Michael Sheen: 'I am officially the king of Hollywood'
On stage and screen, Michael Sheen has made his mark by breathing new life into cultural icons; now he's turning his gaze away from real life and towards fantasy.
Friday 13 November 2009
If life begins at 40, Michael Sheen has certainly begun a very different one since hitting the landmark in February.
In January, Frost/Nixon opened worldwide and garnered award nods aplenty for Frank Langella, but none for Sheen's Frost (bar Best Actor awards from the Evening Standard and the Los Angeles Film Critics). In March, The Damned United opened in the UK. Award season response is still to be determined, but reviews for his performance of the irascible Brian Clough earned Sheen some of the best reviews of his career on both sides of the Atlantic. And there is no showier role this time (like Langella's Nixon tell-all and Helen Mirren in The Queen) to deflect the spotlight from him.
Yet the most delicious moments of Sheen's 41st year are by-products of his strangely two-toned career arc, one which sees him playing either reality or fantasy with little in-between bar an animated film here, a romantic comedy there. First was his OBE which saw the actual Queen honouring Sheen for his eclectic body of British work and perhaps mostly for playing Tony Blair in a film about her. Second was his securing a role in The Twilight Saga: New Moon, the most anticipated film of 2009 among young girls, young women, mothers and grandmothers.
"Look, I really am the last British actor who's not in any of the Harry Potter films. I was looking for something I could do that would make me cool in the eyes of my daughter."
A besuited Sheen isn't far from the LA home he often shares with his 10-year-old daughter, Lily, whose mother is Kate Beckinsale. He moved to LA because he missed his daughter, but New Moon was filming in Vancouver, a short hop up the coast. He sounds genuinely thrilled that Twilight's producers approached him to play Aro, leader of the Volturi vampire collective.
"I had to say to my daughter, 'I heard someone talking about this character Aro in these books. Do you know anything about that?' And she said, 'Yes, he's the leader of the Volturi and he reads people's minds. Are you playing him?' Of course I said, 'no, no, no'. When it was all worked out, she cried. Then she hit me."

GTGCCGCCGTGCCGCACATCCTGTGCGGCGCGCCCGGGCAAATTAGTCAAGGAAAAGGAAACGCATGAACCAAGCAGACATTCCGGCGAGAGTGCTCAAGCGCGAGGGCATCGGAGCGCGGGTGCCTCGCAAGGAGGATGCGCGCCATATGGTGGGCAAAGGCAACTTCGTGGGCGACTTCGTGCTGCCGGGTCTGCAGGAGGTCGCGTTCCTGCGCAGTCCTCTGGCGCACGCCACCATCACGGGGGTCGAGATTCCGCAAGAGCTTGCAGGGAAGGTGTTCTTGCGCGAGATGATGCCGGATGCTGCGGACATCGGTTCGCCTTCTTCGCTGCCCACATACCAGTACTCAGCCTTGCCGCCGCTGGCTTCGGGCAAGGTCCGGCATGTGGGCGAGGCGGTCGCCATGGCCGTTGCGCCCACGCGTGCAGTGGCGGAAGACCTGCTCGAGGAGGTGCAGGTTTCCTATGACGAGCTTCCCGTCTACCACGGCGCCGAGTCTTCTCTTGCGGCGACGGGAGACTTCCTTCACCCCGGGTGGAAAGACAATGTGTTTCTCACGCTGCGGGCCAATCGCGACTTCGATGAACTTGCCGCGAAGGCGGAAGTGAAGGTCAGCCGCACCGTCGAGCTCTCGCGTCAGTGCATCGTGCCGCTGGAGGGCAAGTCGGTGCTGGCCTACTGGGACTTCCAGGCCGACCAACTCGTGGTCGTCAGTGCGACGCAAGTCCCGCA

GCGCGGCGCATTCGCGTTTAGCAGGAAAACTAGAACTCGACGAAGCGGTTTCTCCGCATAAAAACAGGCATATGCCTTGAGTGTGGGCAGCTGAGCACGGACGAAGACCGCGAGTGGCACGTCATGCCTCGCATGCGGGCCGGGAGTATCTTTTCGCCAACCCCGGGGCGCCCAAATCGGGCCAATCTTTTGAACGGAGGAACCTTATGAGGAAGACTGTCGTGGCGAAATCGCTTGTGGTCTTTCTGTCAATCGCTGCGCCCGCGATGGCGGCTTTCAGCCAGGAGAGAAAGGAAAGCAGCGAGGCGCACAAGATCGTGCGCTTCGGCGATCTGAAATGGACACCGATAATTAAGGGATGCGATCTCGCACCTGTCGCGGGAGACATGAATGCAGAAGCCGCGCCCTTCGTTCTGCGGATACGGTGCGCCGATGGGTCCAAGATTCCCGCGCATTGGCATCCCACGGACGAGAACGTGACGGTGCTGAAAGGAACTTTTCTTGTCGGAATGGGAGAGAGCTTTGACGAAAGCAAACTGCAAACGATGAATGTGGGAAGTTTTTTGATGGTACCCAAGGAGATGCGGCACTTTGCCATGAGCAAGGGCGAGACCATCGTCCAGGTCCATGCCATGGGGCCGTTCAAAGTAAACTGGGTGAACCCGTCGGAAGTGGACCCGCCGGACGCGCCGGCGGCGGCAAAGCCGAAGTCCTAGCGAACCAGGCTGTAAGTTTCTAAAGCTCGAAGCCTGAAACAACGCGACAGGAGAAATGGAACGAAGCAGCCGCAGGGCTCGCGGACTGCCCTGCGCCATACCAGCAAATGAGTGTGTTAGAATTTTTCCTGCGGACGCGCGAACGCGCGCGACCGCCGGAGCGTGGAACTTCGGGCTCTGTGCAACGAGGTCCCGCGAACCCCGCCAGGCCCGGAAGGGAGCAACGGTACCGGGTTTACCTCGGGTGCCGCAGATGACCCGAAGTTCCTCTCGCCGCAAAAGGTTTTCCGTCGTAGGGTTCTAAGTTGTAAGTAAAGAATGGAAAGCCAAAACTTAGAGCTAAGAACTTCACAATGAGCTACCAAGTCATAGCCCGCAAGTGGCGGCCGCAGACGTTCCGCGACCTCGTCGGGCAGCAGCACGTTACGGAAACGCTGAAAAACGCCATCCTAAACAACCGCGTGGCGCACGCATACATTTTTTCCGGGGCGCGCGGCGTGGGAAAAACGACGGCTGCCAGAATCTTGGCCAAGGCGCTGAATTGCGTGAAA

The timing for Sheen's career couldn't be better. American critics loved The Damned United while having little interest in and no knowledge whatsoever of football. They appreciated the sport off-field, and the performances. American audiences, meanwhile, embrace the sort of roles Sheen ferrets out when not playing real, illustrious figures. He recently completed the Disney sci-fi extravaganza Tron Legacy with Jeff Bridges, John Hurt and House's Olivia Wilde, has made three Underworld films in which he plays a werewolf and is now, thanks to The Twilight Saga: New Moon, the coolest dad at Lily's school by several American football pitch lengths.
"There's a huge amount of snobbishness," he says, forcefully but not angrily. "This ridiculous patronising way of looking at some things that are called "genre films". I think some of the most inventive, moving, powerful work has been written in science-fiction, fantasy, horror, and certainly films that have been written for young adults. These Twilight books and films take the emotions and experiences of young people seriously."
At 12, Sheen was offered a trial with Arsenal which his Jack Nicholson-impersonating father turned down. Success would have necessitated a move to London and the family was happy to stay put in Port Talbot. Shortly afterwards, Sheen joined the West Glamorgan Youth Theatre, then the National Youth Theatre and finally RADA. In his second year there he won a stage role opposite Vanessa Redgrave in When She Danced and never went back. He won louder plaudits for his Mozart at the Old Vic in London, and later transferred with the play to Broadway. Much later he originated his David Frost in the stage version of Frost/Nixon, first in London and then on Broadway, to massive acclaim. But Twilight takes him way back.